- Sterilize any tools and areas that have been in contact with infestations.
- Rotate your bulb crops.
- Mix together a solution of water and Formalin and soak clean bulbs in it before you plant them.
Earwigs do love to eat plants, so if you find irregularly shaped holes in your daffodil, they could be to blame.
Thankfully earwigs are nowhere near as serious as some of the pests we have outlined above, and they do actually do some good by eating aphids, slugs, snails and some insect larvae.
Nonetheless, you don’t want them eating your daffodil!
To stop them:
- Apply a sticky barrier at the base of your daffodil to prevent them from climbing up. Something like sticky tape or petroleum jelly will work.
- Sprinkle diatomaceous earth around the base of your daffodil. This natural mineral will deter them.
Caterpillars will often nibble on your daffodils in the same way slugs and snails will.
They tend to be most prevalent in the winter or spring, and at night when it is particularly mild.
During daylight hours they tend to be buried up to half an inch deep in the soil.
Again try going out when it is dark, and if you don’t find slugs or snails on your daffodil there is a fair chance you might find caterpillars.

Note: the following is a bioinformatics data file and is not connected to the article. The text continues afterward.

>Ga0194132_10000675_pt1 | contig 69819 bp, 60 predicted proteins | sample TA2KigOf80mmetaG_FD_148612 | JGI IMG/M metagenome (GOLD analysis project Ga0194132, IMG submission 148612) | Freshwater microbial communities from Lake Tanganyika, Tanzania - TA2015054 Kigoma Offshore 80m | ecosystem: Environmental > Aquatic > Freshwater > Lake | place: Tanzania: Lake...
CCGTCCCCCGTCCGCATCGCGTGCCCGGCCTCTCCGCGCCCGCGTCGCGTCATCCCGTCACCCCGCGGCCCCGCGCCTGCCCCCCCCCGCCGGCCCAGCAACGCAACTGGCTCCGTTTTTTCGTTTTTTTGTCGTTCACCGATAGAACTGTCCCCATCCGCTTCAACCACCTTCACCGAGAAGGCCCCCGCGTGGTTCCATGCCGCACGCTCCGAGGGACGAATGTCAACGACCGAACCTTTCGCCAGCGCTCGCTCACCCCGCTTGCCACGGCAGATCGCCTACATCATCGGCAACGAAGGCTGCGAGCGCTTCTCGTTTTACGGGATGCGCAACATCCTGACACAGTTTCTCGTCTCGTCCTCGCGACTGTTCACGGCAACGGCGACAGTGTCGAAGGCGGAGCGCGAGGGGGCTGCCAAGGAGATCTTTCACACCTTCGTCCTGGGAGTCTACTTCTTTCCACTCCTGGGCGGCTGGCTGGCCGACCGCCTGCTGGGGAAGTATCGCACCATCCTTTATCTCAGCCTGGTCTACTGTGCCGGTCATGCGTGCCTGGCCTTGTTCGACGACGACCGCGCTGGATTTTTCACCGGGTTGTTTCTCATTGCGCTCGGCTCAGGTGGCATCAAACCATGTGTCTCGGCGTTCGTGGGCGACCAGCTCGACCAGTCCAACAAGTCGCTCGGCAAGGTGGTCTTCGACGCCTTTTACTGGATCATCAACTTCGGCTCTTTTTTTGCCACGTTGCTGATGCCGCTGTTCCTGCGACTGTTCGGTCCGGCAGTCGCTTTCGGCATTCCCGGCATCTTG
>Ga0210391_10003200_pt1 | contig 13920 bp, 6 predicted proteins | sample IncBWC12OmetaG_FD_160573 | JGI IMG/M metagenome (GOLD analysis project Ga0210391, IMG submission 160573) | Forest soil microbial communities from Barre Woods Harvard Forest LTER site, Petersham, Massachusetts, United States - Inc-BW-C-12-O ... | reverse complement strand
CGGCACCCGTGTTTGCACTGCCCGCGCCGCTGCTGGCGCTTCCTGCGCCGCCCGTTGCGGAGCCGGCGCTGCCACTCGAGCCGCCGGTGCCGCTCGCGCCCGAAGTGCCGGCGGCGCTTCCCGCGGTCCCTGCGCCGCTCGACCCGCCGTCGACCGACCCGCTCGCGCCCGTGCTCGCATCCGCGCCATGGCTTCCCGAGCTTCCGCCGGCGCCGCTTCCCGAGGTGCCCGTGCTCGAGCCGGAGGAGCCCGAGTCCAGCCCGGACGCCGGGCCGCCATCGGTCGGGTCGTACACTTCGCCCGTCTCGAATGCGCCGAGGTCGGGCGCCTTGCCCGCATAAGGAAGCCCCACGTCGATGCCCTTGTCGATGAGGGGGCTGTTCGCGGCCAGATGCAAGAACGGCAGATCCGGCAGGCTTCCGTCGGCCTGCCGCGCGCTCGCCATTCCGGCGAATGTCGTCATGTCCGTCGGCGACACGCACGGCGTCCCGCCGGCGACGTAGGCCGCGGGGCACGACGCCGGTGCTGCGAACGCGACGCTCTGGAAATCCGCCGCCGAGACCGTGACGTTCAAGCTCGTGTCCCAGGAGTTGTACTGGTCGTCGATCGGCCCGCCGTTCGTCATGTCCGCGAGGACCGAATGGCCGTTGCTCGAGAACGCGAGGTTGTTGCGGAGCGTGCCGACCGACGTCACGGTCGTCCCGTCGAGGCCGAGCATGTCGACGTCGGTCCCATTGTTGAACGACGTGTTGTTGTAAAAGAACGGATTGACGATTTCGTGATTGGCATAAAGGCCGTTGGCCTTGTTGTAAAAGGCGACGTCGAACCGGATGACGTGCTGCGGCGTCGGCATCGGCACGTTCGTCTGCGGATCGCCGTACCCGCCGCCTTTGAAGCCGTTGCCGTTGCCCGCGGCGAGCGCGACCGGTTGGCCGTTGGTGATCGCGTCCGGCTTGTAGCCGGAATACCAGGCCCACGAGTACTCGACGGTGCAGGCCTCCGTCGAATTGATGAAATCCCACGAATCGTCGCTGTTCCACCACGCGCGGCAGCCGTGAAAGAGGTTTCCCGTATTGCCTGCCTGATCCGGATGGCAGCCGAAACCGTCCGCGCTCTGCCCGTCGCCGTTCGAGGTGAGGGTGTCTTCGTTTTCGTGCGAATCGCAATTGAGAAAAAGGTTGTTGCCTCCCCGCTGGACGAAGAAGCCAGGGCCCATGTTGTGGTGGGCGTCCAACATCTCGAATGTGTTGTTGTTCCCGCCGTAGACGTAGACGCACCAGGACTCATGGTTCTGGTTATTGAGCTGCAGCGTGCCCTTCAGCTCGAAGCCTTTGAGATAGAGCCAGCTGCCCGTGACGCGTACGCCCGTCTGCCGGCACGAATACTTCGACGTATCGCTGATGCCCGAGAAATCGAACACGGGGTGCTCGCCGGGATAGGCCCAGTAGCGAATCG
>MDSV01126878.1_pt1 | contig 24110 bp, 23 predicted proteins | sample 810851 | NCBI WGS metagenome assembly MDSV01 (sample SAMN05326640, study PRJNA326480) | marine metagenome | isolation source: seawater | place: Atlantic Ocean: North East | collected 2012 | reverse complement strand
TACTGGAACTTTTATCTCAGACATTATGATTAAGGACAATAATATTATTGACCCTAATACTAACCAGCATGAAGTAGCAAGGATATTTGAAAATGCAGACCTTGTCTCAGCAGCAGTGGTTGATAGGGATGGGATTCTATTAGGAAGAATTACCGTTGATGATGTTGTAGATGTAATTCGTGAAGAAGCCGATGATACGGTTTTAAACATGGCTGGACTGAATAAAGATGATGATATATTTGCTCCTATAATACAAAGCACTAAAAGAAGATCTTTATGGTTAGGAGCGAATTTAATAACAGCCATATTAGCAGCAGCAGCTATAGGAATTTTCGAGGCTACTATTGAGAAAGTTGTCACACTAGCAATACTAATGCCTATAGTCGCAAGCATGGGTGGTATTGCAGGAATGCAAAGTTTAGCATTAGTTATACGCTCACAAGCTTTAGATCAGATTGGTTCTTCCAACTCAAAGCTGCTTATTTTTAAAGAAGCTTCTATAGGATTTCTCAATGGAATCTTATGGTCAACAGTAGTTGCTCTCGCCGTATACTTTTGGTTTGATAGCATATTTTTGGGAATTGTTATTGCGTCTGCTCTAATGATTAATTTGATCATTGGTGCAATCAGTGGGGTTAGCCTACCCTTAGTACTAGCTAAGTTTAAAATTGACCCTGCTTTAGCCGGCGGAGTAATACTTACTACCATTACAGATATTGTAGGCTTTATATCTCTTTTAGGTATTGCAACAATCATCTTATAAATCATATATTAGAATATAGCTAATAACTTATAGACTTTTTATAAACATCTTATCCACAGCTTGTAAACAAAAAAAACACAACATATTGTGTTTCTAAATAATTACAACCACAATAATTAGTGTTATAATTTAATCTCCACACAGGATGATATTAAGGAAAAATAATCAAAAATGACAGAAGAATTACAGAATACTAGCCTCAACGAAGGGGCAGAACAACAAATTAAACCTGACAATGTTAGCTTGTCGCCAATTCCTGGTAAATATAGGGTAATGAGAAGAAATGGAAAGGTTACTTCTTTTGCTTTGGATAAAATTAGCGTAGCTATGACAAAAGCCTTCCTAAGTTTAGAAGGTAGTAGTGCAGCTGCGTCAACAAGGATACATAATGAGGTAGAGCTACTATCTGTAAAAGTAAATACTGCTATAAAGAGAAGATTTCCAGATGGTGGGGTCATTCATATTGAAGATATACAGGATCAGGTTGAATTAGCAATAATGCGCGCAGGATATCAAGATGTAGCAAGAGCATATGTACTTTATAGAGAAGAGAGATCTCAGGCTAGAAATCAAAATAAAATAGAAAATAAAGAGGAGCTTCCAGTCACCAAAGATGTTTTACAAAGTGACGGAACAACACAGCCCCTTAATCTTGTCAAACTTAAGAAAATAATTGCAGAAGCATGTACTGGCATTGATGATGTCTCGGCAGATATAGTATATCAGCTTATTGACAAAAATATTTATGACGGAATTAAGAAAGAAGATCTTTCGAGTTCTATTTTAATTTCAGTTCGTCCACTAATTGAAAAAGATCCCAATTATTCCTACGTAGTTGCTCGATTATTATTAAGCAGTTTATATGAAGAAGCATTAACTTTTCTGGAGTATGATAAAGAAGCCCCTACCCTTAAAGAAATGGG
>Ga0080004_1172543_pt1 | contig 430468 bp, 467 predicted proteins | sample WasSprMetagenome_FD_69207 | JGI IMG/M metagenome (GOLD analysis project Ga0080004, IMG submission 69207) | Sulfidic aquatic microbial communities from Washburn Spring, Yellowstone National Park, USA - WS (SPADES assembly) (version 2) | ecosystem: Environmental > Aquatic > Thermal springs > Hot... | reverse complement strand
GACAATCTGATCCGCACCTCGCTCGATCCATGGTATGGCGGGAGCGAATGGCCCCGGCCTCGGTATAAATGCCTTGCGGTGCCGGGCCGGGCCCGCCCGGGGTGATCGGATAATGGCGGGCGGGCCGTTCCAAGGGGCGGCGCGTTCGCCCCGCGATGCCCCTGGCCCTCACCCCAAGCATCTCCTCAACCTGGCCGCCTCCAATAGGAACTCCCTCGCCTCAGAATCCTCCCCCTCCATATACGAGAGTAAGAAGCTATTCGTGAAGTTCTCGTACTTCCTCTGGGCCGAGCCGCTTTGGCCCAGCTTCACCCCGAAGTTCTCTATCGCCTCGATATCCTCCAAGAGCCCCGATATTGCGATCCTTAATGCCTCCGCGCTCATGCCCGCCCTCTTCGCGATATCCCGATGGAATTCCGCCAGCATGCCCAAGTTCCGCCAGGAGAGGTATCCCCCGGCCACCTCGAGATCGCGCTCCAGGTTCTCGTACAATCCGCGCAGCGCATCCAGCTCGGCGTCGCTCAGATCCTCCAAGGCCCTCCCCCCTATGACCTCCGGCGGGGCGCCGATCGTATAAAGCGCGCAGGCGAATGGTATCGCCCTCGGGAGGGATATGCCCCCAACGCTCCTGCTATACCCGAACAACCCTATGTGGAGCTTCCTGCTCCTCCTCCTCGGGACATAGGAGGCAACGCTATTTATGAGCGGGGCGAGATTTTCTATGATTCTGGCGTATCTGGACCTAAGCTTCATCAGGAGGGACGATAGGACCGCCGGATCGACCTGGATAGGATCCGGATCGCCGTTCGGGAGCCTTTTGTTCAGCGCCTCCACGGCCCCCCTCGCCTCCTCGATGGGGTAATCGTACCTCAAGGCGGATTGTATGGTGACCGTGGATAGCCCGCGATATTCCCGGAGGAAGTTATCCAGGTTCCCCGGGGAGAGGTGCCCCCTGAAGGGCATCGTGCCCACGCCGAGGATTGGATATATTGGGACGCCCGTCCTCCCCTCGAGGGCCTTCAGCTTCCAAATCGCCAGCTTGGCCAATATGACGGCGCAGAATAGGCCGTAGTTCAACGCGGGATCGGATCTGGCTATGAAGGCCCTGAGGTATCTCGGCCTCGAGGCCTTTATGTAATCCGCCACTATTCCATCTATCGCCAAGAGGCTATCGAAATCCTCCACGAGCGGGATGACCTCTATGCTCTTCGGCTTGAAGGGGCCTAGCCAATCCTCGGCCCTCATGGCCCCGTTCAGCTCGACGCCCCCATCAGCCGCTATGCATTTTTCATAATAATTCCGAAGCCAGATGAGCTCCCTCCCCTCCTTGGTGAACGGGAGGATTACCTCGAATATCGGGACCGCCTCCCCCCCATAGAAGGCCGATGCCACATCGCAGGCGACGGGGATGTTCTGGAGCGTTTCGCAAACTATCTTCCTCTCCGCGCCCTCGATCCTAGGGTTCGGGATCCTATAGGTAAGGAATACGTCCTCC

They can be dealt with by:
- Picking them off and placing them in soapy water.
- Place some cardboard or tin foil around the base of your daffodil.
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#7: Pollen Beetles
These tiny black beetles are about the size of a pinhead and can often be found in the flowers of daffodils from spring until late summer.
Generally, they just feed on pollen and do little damage to the flowers, but, on occasion, they may damage unopened flower buds by forcing their way into them to feed.
It is advised you shouldn’t try and control pollen beetles and attempting to spray them with pesticide may do more damage to your flowers than to the beetle itself.